Battle Hymn Of The Teenage Girl: Part 2
The change in Pete sideswiped me. For a few years he had been saying he wanted to work with juvenile delinquents once he finished his psychology degree, and Aunt Ellen would say, “That’s because he is one.” The funny thing was, he never got in trouble beyond reprimands for not paying attention in class. He just skulked around, tall and lean, a black knitted cap pulled low over his eyes, looking like he had no intention of doing what he was told. But as Lisa’s other half, he transformed into a respectable authority figure, at least he thought so. If she was lady of the house, that made him man of the house.
I wasn’t a part of this whole new deal. Lisa made a big fuss about making dinner every night, and Pete about sitting down to the dinner made, but I wasn’t offered anything, nor called to the table. I ate pizza from work, or peanut butter sandwiches. I doubted I was welcome to the bread she bought, and I would have fainted from hunger before asking, so I bought a loaf myself. Heat and humidity molded bread quickly, so I kept mine in the freezer, defrosting a slice or two at a time for toast or a sandwich. Lisa had a rant to Pete over this, one she must have known I could hear, the house as small as it was and her shouting. “There’s a whole loaf of bread rotting in there! It’s a sin what she does! A sin!”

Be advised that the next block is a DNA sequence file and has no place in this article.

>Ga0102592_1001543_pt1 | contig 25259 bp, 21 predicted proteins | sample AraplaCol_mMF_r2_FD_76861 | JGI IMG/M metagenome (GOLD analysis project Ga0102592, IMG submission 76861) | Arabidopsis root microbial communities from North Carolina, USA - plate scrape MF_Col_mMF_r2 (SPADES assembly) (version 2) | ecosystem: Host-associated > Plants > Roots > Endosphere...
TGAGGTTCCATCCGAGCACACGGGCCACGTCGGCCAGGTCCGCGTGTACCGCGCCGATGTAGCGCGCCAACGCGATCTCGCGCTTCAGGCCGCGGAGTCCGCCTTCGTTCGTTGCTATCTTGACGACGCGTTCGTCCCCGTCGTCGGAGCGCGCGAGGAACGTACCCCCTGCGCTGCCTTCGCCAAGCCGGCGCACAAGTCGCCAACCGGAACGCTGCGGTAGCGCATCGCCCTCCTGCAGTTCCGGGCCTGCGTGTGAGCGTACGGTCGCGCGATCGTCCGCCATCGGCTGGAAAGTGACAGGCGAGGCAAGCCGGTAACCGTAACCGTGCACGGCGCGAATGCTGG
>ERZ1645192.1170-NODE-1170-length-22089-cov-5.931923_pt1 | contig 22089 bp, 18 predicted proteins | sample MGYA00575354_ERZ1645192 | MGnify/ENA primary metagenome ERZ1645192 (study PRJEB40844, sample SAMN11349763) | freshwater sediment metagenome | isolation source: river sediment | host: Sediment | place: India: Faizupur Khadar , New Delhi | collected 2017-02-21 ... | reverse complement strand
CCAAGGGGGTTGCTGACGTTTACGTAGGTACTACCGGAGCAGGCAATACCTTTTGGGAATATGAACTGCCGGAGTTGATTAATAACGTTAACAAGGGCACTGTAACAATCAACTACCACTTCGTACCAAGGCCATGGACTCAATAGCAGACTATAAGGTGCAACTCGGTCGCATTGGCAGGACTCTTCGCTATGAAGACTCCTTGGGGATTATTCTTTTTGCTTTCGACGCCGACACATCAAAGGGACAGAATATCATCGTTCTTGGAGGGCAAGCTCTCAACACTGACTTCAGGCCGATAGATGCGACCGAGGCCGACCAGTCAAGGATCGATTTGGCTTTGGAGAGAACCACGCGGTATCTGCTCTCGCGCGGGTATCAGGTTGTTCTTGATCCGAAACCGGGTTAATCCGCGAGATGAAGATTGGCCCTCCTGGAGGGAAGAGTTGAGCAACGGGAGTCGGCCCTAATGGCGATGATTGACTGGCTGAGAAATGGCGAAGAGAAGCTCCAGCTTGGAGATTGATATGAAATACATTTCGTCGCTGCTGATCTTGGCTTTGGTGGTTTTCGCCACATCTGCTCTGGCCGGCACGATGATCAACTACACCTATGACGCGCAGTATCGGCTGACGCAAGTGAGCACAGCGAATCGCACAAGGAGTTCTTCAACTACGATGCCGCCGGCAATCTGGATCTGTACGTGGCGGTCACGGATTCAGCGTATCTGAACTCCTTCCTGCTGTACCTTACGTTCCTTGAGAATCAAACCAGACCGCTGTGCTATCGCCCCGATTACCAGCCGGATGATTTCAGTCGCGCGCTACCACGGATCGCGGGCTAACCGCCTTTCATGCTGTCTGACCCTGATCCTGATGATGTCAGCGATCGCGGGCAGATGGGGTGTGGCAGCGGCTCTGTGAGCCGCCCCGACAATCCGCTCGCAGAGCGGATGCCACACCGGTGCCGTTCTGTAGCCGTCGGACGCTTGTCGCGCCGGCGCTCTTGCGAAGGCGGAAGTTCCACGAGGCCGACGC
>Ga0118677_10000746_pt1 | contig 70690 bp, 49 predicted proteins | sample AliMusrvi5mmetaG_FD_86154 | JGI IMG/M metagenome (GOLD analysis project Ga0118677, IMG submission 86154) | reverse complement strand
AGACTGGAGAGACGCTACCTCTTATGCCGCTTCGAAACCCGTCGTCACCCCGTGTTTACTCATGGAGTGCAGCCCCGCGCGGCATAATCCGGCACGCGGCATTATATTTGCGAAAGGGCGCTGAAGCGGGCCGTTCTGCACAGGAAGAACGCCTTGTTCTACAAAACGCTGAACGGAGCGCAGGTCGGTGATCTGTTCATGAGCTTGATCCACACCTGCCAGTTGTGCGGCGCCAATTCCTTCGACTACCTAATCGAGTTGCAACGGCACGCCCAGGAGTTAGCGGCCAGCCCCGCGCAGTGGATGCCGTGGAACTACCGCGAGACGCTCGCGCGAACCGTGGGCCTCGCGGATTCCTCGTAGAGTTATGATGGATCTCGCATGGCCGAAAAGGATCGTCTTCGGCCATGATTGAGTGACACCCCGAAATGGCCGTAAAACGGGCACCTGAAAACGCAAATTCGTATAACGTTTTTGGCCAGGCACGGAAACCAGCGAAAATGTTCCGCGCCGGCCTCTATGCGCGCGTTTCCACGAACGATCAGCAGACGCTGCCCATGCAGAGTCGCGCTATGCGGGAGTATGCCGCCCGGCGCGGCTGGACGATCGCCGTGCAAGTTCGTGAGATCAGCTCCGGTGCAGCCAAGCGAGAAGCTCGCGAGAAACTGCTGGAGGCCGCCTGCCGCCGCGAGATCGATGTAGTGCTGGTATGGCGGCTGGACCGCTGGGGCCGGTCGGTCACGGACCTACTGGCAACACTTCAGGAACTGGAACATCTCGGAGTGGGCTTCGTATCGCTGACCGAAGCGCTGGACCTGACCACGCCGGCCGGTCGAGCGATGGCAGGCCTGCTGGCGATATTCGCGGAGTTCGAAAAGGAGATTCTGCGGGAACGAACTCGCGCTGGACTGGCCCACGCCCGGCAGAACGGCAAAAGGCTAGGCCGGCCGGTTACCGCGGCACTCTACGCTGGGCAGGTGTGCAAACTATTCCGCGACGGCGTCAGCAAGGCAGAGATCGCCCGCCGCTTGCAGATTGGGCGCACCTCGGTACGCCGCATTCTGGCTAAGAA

Lisa suffered under the illusion she was a devout Catholic. Pete trotted dutifully off to Mass at her heels. She complained about needing to go to confession as if it were a trip to the pharmacy, an ordinary though dull chore. What in the world could she possibly be confessing I wondered? Living in sin, not feeding the hungry, griping about how her lover’s parents made her feel crowded when they came down on weekends? None of these could be sins in her mind. What did she think were her sins?
I stayed out of the house as much as possible, working my day job at a boardwalk pizza place, finding things to do until bedtime. Early in the summer Lisa buttonholed me, told me with an authoritative air that she and Pete had talked about it, and I couldn’t be out so late. “It’s OK this one time. But not anymore.”